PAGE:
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GUNS Magazine June 2010 - Page 36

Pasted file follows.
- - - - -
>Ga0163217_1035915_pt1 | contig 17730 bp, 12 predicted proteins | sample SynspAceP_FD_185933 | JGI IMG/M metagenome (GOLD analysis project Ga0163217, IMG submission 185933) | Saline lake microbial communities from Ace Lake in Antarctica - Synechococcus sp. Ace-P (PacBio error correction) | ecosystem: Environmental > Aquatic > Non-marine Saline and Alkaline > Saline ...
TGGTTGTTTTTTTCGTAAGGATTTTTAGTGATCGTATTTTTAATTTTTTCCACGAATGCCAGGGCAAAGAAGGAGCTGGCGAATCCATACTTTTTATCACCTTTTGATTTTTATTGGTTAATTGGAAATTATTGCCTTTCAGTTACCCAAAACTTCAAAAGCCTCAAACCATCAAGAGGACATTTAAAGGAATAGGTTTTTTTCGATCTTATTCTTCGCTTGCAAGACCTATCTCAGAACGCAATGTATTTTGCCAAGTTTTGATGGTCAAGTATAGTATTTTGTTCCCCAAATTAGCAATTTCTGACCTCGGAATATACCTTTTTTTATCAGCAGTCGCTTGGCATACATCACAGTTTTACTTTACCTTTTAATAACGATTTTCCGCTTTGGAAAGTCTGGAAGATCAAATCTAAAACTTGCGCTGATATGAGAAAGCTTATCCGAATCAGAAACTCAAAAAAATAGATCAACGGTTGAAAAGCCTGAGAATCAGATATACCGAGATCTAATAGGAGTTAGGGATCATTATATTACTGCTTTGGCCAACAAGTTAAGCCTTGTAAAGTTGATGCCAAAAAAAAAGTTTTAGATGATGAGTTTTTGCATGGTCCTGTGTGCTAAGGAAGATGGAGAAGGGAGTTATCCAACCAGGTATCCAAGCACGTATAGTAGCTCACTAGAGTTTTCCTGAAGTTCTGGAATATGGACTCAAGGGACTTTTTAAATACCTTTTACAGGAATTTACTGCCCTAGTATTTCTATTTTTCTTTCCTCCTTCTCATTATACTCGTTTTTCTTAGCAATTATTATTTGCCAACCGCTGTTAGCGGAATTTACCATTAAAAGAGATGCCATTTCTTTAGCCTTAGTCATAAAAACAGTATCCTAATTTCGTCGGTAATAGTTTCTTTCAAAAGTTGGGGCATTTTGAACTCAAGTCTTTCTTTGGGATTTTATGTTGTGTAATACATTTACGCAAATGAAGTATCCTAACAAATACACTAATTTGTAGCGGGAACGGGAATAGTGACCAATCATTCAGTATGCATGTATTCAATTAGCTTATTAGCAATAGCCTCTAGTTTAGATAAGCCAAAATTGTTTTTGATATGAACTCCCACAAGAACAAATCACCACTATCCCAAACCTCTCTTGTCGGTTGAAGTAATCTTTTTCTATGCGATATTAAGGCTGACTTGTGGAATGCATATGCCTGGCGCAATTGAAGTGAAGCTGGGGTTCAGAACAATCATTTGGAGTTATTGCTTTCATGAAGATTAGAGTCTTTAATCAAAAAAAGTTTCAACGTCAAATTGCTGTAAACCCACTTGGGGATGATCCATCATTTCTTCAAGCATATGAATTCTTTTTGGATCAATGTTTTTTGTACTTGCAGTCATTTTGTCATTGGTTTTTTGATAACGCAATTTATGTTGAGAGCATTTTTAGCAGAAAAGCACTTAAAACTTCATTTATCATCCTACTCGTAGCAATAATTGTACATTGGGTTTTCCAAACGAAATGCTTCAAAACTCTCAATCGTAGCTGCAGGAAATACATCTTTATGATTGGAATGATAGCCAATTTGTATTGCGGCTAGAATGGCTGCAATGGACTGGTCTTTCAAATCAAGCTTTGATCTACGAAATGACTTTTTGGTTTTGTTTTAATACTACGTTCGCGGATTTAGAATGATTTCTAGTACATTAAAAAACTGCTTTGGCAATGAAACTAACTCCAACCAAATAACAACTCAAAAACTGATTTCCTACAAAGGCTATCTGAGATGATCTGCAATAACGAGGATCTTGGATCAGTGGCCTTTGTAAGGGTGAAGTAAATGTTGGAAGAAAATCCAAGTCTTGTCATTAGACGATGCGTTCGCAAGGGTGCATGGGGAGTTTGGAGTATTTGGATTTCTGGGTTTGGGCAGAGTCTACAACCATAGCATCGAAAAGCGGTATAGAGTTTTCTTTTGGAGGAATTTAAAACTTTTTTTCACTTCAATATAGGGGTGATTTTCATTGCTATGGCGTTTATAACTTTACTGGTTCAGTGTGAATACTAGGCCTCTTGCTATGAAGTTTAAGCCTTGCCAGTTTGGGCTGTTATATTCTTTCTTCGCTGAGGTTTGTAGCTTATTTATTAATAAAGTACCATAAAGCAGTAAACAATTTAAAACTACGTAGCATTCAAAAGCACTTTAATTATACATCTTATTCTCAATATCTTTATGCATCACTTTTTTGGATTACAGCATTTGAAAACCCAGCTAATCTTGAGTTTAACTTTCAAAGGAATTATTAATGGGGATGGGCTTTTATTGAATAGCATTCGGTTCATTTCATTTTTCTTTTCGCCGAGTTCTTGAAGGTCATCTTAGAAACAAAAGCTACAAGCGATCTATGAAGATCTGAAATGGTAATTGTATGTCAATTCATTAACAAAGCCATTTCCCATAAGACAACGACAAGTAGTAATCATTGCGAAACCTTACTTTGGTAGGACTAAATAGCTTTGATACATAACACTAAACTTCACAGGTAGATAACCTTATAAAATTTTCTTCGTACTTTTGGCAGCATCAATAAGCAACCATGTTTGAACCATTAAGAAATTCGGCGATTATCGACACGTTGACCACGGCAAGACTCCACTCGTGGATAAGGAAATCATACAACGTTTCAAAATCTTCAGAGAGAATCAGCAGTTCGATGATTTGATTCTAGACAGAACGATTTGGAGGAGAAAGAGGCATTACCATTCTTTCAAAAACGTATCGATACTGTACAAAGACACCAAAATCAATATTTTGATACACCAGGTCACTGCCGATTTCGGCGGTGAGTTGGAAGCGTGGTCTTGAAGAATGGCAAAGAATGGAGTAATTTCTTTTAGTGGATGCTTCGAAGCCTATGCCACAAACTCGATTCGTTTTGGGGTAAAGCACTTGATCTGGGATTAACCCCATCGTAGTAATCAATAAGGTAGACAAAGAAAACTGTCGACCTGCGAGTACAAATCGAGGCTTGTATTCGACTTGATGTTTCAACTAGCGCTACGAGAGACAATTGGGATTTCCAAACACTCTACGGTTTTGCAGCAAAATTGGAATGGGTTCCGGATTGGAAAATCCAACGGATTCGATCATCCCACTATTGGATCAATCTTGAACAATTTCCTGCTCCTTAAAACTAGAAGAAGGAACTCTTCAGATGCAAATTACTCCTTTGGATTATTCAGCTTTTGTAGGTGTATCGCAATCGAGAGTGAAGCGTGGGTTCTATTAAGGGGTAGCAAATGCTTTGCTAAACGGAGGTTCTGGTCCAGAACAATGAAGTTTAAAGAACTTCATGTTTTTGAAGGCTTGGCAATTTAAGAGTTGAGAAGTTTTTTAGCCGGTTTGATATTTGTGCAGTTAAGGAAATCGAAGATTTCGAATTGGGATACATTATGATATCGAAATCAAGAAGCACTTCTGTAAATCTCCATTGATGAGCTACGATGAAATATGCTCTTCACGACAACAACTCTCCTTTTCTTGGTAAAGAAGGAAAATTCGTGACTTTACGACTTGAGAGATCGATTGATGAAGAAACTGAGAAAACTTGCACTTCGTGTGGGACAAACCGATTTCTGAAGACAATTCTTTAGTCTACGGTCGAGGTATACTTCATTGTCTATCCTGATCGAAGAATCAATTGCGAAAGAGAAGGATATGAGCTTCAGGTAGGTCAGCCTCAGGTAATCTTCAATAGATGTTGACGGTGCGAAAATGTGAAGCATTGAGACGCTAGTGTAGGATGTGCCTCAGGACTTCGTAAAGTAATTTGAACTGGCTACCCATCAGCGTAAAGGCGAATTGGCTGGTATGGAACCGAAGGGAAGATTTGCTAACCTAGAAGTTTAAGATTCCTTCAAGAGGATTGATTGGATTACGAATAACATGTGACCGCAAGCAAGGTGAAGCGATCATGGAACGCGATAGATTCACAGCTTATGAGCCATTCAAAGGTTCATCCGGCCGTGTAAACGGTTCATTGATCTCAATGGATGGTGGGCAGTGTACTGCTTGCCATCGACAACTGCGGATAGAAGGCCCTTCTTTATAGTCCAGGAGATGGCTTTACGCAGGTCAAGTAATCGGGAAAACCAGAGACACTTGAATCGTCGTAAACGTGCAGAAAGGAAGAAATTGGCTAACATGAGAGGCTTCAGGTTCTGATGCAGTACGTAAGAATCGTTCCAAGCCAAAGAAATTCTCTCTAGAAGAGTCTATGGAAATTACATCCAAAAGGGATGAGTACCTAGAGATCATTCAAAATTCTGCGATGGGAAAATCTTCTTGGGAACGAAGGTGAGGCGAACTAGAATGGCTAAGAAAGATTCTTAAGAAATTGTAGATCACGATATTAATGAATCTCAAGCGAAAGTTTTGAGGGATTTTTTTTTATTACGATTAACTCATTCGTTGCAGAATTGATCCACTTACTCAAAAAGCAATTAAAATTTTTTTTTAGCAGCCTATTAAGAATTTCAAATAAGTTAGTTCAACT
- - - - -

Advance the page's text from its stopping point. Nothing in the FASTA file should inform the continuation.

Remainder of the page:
This Plains Indian warrior has a Sharps Model 1874 military rifle. Note it is fitted with a tang-mounted peep sight. Photo: Herb Peck, Jr. collection. f you were to rely on old movies and TV programs for their I expertise on the guns used by both sides during the Indian Wars of the late 1800s, you would undoubtedly think everybody had Mike “Duke” Venturino Photos: Yvonne Venturino a good Winchester carbine. However, if you’re knowledgeable enough to discern the exact model of Winchester, you would quickly become confused. That’s because most shown in nearly a century of cinema presentations have been Model 1892 Winchesters. Since the Indian Wars had their last gasp in December of 1890, that presents a dilemma. The Winchester 1892 was still on the drawing boards at the time of the Wounded Knee fight in South Dakota—the last time the US Army and the Plains Indians had at one another. er action rifle The Henry .44 rimfire lev ians during the Ind h wit r ula pop y ver was Jr. collection. k, Pec b Her 1870s. Photo: Why the discrepancy? One reason is the movie studios of a bygone time figured the average movie watcher was ignorant and would accept any lever gun. A second reason was that Winchester Model 1892s were about a dime a dozen then, therefore easy to obtain. History Wrong, Too? So what firearms did figure prominently in the Plains Indian Wars of 1865 to 1890? The best way to determine exactly what was used isn’t in the oral history left by participants. Although some of the details given by veterans are accurate and interesting, much of it is nonsense. For example in one book written by a doctor who in the late 1800s lived with some of the Cheyenne Indian veterans of the Little Bighorn Fight of June 1876 is the statement the warriors liked the Winchester Model 1873s in .32 WCF caliber. However, since Winchester didn’t see fit to introduce that cartridge in their Model 1873 until the 1880s, his statements just don’t hold water. Instead, the best way to ascertain The Winchester Model 1866 also was very popular with Plains Indian warriors. Photo: Herb Peck, Jr. collection. what guns and calibers actually were used in the fighting that occurred from Texas to Montana in the late 1800s is from the result of archaeological digs done at various battle sites by qualified personnel. Perhaps the best known of these digs have been done at the Little Bighorn Battlefield in southern Montana. They have happened intermittently from about 1984 to the present time and literally thousands of artifacts have been recovered. Another well known archaeology dig was performed at the Adobe Walls battle site in the north Texas panhandle. That ruckus happened between white buffalo hunters and their companions and a host of Comanche, Kiowa and Cheyenne warriors in June of 1874. The only other such formal dig of which I am aware happened in August of 1991 at the Big Hole Battlefield in western Montana. That was where Nez Perce Indians fought the US 7th Infantry and accompanying civilians and whipped them in August of 1877. That dig was partially funded by Country/Western 36 WWW.GUNSMAGAZINE.COM • JUNE 2010